|The first excerpt represents the past or something you must release, and is drawn from Aesop's Fables by Aesop:
pronounced judgment: The first quarter is for me in my capacity
as King of Beasts; the second is mine as arbiter; another share
comes to me for my part in the chase; and as for the fourth
quarter, well, as for that, I should like to see which of you will
dare to lay a paw upon it."
"Humph," grumbled the Fox as he walked away with his tail
between his legs; but he spoke in a low growl
."You may share the labours of the great,
but you will not share the spoil."
The Wolf and the Crane
A Wolf had been gorging on an animal he had killed, when
|The second excerpt represents the present or the deciding factor of the moment, and is drawn from The Reign of King Edward the Third by William Shakespeare:
Is come to France, and with a lowly mind
Doth vale the bonnet of his victory:
Receive, dread Lord, the custom of my fraught,
The wealthy tribute of my laboring hands,
Which should long since have been surrendered up,
Had but your gracious self been there in place.
But, Copland, thou didst scorn the king's command,
Neglecting our commission in his name.
His name I reverence, but his person more;
|The third excerpt represents the future or something you must embrace, and is drawn from Frankenstein by Mary Shelley:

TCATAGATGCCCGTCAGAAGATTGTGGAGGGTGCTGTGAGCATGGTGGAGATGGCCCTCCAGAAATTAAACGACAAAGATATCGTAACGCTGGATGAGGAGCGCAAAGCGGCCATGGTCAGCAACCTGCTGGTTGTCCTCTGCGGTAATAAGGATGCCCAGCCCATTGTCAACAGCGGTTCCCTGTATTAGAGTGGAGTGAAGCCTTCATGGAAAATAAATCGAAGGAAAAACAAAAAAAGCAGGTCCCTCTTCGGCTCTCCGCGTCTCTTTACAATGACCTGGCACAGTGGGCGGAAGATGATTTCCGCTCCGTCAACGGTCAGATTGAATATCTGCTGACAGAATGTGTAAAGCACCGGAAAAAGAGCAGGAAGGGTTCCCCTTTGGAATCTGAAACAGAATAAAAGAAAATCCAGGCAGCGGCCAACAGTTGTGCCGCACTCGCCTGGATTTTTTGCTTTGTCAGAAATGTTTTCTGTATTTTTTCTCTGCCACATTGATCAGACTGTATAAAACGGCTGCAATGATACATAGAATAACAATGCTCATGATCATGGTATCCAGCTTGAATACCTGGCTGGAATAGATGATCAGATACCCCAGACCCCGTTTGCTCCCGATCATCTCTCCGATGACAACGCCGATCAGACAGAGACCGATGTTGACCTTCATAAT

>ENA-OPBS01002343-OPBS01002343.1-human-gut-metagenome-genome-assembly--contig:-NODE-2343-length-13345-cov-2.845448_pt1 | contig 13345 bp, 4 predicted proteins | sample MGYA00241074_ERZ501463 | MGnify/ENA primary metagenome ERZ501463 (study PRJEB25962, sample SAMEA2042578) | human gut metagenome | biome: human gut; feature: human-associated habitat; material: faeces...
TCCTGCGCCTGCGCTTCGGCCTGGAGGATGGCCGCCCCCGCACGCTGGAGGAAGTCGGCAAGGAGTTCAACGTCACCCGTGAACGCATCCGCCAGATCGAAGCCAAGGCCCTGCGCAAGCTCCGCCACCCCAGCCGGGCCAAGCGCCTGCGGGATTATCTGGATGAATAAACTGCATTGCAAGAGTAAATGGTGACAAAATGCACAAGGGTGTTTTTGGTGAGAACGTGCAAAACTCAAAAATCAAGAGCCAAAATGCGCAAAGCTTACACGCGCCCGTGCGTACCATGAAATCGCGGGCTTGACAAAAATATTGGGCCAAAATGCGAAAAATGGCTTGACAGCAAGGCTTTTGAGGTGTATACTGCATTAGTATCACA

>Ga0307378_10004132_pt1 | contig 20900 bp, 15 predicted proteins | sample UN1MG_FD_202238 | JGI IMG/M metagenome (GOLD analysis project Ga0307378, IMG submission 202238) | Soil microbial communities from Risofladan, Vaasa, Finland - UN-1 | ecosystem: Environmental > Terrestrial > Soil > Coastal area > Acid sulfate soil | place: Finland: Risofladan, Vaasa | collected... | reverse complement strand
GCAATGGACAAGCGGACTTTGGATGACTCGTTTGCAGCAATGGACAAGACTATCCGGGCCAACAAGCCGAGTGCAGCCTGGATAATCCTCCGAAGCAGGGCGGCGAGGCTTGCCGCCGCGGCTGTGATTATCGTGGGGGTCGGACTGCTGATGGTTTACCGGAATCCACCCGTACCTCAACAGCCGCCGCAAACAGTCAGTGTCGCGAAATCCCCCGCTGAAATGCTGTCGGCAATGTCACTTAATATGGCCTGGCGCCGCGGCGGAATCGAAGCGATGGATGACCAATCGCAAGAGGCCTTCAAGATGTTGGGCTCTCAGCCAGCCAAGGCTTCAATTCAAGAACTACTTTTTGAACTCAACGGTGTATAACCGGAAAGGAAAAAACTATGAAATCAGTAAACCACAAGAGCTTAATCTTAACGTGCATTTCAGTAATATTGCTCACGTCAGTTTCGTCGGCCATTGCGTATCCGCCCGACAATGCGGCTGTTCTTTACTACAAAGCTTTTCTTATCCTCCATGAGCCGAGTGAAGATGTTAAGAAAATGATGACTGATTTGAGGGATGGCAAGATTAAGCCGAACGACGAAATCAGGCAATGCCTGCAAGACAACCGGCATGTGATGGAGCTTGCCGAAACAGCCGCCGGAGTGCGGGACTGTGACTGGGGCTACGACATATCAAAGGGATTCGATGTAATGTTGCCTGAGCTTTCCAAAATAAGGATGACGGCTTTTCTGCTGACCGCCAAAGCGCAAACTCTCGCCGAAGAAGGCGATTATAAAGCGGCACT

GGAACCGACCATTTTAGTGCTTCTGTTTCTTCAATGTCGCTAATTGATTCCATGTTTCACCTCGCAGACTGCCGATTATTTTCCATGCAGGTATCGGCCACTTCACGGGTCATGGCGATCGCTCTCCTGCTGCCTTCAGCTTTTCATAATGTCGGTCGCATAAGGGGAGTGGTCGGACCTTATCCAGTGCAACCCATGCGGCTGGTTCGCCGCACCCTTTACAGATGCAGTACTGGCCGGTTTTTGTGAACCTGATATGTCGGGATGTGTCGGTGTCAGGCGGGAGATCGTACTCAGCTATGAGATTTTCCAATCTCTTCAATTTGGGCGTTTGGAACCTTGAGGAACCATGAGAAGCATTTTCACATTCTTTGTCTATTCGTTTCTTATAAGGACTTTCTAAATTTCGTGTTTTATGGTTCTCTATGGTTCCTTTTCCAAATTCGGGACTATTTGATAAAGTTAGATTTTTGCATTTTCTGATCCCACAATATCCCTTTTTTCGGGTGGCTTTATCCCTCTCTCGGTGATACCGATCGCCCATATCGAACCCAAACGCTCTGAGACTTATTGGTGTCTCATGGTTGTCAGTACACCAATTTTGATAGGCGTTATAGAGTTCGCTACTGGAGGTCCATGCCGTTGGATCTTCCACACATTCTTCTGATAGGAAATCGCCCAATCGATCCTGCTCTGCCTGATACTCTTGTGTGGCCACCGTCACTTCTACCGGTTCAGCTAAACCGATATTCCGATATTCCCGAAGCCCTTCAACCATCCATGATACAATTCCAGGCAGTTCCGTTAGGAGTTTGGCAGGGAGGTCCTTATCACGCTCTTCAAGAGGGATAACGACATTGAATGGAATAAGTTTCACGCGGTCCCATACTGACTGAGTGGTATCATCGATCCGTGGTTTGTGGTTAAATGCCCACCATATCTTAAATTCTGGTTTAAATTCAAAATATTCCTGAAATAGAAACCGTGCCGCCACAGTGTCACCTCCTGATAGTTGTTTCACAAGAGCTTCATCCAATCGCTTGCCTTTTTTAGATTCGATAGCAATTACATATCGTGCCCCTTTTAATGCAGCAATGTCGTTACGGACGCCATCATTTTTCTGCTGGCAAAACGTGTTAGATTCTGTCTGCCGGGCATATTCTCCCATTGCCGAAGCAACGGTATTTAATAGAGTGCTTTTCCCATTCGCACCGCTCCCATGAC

stony hearts of your enemies by my tears and prayers. You shall
not die! You, my playfellow, my companion, my sister, perish on the
scaffold! No! No! I never could survive so horrible a misfortune."
Justine shook her head mournfully. "I do not fear to die," she said;
"that pang is past. God raises my weakness and gives me courage
to endure the worst. I leave a sad and bitter world; and if you
remember me and think of me as of one unjustly condemned, I am
resigned to the fate awaiting me. Learn from me, dear lady,
to submit in patience to the will of heaven!"
During this conversation I had retired to a corner of the prison room,
where I could conceal the horrid anguish that possessed me.